The Difference Between Tell, Say, Speak, Talk

When to use Tell, Say, Speak, Talk

These four verbs have a similar meaning, they are just used in different contexts. In general, tell and say are used when conveying specific information. Both can be used interchangeably by changing the sentence structure. There are always exceptions to these rules so it is important to pay attention to native speakers and when reading content in English. These are a few general ways to distinguish between all four. I’m going to help you know when to use them so that you can sound like a confident native speaker!

How to use tell 

The verb tell is used when speaking directly to a person so it follows an object in a sentence.  Tell also frequently focuses on specific information or details about something. It is used in indirect speech, also known as reported speech. This means that it is not used when quoting someone else’s speech, just when paraphrasing what someone said. 

  • The teacher told her students to study
  • Jeff told me he likes juice
  • Mike told Jessie she hates milk

How to use say 

The verb say can be used in direct and indirect speech as follows:

  • She said “I don’t want to go” (direct) 
  • She said she didn’t want to go (indirect)

Say doesn’t follow an object but if you were to refer to an object you would add to

  • She said to Matt she liked Ice cream
  • Charlies said to me Mike is busy 

When to use say vs tell 

These two verbs can be used interchangeably. You just have to structure your sentence a bit different:

  • Did she tell you what happened yesterday?
  • Did she say what happened yesterday?
  • What did Emily say
  • What did Emily tell you?

How to use speak 

Used in more formal, authoritative situations. It is used in more general terms, not as specific as tell and say. It is also used when referring to languages and when referring to giving a speech to a large crowd:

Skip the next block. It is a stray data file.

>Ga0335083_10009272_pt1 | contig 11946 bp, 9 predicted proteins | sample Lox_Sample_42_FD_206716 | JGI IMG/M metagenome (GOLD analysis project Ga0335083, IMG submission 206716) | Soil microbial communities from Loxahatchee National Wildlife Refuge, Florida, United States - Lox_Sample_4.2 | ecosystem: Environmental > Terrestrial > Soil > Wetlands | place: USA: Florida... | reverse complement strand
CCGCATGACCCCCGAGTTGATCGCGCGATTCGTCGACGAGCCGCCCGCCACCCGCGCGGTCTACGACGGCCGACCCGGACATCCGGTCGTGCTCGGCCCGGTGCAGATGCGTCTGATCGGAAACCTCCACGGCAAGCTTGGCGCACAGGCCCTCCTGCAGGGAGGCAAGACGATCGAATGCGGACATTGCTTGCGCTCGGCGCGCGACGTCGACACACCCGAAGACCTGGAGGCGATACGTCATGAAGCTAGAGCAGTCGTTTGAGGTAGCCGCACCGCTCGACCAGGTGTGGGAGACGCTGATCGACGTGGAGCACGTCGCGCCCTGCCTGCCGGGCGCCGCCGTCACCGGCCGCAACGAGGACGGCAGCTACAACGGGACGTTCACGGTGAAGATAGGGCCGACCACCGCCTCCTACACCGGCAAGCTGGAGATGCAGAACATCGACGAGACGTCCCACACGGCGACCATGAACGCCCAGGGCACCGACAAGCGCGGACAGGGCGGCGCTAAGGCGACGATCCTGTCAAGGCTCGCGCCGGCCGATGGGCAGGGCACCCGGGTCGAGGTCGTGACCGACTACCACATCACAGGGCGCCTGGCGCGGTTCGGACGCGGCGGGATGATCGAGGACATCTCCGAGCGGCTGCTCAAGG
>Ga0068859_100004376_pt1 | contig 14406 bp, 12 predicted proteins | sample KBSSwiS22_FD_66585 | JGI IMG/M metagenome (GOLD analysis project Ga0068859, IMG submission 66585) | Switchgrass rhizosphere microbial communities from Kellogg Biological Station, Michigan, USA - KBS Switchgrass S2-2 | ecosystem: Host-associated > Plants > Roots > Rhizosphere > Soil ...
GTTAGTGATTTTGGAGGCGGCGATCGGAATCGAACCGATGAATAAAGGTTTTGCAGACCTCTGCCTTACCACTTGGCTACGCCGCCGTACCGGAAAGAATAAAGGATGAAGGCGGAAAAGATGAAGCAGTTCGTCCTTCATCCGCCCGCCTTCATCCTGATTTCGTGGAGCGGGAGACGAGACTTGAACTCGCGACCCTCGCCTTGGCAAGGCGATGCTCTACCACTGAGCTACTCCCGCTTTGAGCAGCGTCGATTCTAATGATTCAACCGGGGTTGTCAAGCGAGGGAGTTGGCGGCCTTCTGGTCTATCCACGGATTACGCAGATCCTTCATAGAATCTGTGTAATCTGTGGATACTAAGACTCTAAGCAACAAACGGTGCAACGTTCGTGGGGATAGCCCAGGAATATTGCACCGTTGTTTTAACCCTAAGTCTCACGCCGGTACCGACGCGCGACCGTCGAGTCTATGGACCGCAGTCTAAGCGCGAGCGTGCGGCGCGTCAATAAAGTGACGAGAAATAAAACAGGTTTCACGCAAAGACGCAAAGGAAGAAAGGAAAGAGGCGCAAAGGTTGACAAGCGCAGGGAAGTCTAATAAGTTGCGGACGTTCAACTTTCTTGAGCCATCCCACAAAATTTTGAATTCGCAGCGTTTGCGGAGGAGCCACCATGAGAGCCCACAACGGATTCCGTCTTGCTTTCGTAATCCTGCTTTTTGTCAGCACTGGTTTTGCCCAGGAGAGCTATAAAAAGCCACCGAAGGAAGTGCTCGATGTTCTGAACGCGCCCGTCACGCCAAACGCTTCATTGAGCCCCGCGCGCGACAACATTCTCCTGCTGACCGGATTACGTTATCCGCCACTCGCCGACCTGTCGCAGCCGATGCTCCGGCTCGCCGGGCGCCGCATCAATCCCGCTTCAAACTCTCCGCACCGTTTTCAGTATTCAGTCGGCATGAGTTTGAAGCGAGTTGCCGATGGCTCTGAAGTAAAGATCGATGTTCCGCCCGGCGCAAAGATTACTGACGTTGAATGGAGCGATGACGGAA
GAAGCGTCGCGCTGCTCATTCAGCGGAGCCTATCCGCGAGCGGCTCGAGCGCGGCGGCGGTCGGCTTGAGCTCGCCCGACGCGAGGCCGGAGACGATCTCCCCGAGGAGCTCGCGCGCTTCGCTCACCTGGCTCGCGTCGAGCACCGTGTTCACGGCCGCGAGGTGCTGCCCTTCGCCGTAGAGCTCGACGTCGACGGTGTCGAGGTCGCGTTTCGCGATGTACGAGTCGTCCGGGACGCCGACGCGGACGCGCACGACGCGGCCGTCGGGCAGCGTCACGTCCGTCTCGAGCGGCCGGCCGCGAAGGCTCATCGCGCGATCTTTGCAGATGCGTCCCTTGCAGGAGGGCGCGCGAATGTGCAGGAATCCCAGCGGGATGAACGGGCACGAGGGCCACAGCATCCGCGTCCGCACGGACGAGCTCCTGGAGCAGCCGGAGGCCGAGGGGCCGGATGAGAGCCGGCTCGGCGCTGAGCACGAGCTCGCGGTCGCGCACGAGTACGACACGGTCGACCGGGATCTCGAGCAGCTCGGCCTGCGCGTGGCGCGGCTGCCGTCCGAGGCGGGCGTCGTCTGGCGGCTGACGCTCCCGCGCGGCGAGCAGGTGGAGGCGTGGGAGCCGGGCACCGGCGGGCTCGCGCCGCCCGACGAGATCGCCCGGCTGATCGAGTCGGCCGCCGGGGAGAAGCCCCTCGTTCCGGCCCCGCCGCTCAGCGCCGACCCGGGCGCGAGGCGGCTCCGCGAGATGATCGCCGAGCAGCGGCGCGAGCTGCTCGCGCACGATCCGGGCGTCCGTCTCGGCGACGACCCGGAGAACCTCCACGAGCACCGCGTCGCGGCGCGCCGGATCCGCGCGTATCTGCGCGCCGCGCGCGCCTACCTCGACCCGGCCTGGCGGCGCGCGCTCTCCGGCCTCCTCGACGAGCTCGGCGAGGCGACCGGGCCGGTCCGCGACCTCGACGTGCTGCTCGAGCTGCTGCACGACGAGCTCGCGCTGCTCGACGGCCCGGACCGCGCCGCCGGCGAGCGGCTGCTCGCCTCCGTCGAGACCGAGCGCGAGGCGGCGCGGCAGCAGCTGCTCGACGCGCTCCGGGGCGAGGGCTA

• Sam speaks English very well 
  • Dr. Phillips will speak at the conference next week

How to use talk 

Used in an informal situation and in generic terms. Interchangeable with the word speak depending on the situation. It is also used to talk about more specific detail by adding the word about

  • We talked about the party yesterday.
  • I want to talk to you about your job

Ways to use speak vs talk 

They are interchangeable with each other depending on the formality of the speech. Speak is more formal and talk is less formal. Both use the prepositions with, about, or to. 

    • I want to talk with your mom 
    • He wants to speak to your manager 

Synonyms of TELL, SAY, SPEAK, TALK

To help you expand your vocabulary, here are a few synonyms you can use to improve your fluency. Some may be used in more formal situations than others.

    • Let’s discuss what happened today 
    • I want to chat with you about your business 
    • He wants to comment on the new manager 
    • Jesse wants to mention her vacation days 
    • I want to voice my opinion 
    • The report stated it is going rain all week

These four verbs may sound pretty simple to understand but choosing between the four may be confusing if you are not aware of how to distinguish them. I hope I was able to clarify their differences so that next time you try to use them, you will be an expert and sound like a native.

If you liked this lesson, you should check out another similar lesson HERE!

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Picture of Gabby Wallace, M.Ed TESOL

Gabby Wallace, M.Ed TESOL

About the Author
Gabby Wallace is the Founder of Go Natural English, where you can quickly improve your confidence speaking English through advanced fluency practice. Even if you don't have much time, this is the best place for improving your English skills. Millions of global intermediate - advanced English students are learning with Gabby's inspiring, clear, and energetic English lessons. Gabby has a Masters Degree in Teaching English to Speakers of Other Languages from Boston University and 20+ years experience helping students become fluent through her online courses and membership program.

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